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with us. as emily was reporting, the number of people taking up the flu vaccine has been falling in recent years, but with the threat from coronavirus this year is that enough to jolt people out of any sense of complacency or whatever else has been stopping them from getting the vaccine? overall we do very well in this country in terms of the uptake, we are one of the highest in the world. but that often is the older patient, those over 65. where the concern is is where those who might be younger, where those who might be younger, where somebody has asthma or heart attack. whereas gps would be sending them an invitation to come down and get a flu vaccination, clearly we would like them to take that invitation up and the concern is making sure they come along. that is not just for making sure they come along. that is notjust for their making sure they come along. that is not just for their benefit, making sure they come along. that is notjust for their benefit, it is for the benefit of their relatives. if, for example, we had somebody in their 40s in one of these groups because they had diabetes, it is not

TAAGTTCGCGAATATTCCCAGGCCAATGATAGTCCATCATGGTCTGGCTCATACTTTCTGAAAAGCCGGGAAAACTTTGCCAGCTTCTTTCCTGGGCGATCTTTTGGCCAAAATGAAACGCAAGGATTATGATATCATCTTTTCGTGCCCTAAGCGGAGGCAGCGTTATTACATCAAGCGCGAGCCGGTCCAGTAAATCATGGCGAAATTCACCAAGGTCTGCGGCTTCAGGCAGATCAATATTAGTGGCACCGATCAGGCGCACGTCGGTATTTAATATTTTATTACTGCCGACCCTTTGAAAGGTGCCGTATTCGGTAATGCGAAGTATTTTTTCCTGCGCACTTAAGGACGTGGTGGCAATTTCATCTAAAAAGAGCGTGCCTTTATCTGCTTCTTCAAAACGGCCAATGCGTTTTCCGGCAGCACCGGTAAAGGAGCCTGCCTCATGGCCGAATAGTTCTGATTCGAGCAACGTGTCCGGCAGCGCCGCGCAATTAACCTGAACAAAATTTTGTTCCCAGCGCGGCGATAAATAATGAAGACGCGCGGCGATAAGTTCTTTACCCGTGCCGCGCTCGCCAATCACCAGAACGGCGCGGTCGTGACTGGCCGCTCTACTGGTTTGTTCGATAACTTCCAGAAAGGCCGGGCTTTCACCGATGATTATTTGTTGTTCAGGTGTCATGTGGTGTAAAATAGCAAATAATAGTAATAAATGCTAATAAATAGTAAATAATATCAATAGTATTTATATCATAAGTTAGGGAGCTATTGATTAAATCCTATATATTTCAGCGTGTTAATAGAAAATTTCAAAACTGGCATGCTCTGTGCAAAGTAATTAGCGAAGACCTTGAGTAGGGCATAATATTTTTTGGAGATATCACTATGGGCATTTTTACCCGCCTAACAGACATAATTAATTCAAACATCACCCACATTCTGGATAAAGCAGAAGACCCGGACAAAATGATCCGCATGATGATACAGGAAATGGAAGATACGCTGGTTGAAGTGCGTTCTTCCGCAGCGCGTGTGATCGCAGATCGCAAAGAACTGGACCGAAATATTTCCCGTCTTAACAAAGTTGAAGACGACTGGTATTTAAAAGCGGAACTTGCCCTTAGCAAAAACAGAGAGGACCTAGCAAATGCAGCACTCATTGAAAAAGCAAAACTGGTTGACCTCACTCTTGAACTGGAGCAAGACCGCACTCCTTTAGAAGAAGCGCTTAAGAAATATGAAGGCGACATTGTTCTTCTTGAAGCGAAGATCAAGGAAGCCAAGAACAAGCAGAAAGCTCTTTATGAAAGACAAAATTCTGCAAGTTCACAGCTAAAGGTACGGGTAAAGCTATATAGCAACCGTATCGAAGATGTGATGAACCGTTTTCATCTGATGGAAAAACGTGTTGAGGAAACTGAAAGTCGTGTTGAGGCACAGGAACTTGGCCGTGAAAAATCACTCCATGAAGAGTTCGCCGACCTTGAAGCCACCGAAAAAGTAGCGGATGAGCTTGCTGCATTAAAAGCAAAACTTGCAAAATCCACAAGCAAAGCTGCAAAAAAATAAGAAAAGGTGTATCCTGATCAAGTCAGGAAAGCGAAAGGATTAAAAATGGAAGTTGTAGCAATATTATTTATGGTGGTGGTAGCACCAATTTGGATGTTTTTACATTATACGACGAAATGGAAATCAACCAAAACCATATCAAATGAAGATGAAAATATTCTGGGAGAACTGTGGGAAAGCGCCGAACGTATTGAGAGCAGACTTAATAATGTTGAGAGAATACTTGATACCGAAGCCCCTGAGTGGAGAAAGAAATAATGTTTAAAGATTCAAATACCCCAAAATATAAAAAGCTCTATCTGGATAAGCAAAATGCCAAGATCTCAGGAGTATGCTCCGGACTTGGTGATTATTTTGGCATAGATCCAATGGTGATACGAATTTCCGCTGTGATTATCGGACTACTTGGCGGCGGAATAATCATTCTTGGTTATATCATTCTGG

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just to protect them, it might protect other people, like the elderly elliott relatives. it is very important for the whole population to get behind this and thatis population to get behind this and that is probably the main message. let's look at those points in detail. first of all, what do you think are the barriers to taking up the flu jab? a lot of these are the younger people. some of it is fear and anxiety. a lot of my patients have said, will i get flu from this? it is scientifically impossible for you to get flu. there are a lot of stories around side effects. the flu vaccine is very effective and safe. i have mine every year and occasionally i might get a stiff arm, but it is a very safe and effective vaccine. there may be issues with a lot of these people at work and also particularly for one of the children's vaccines, we can offer alternative vaccines if that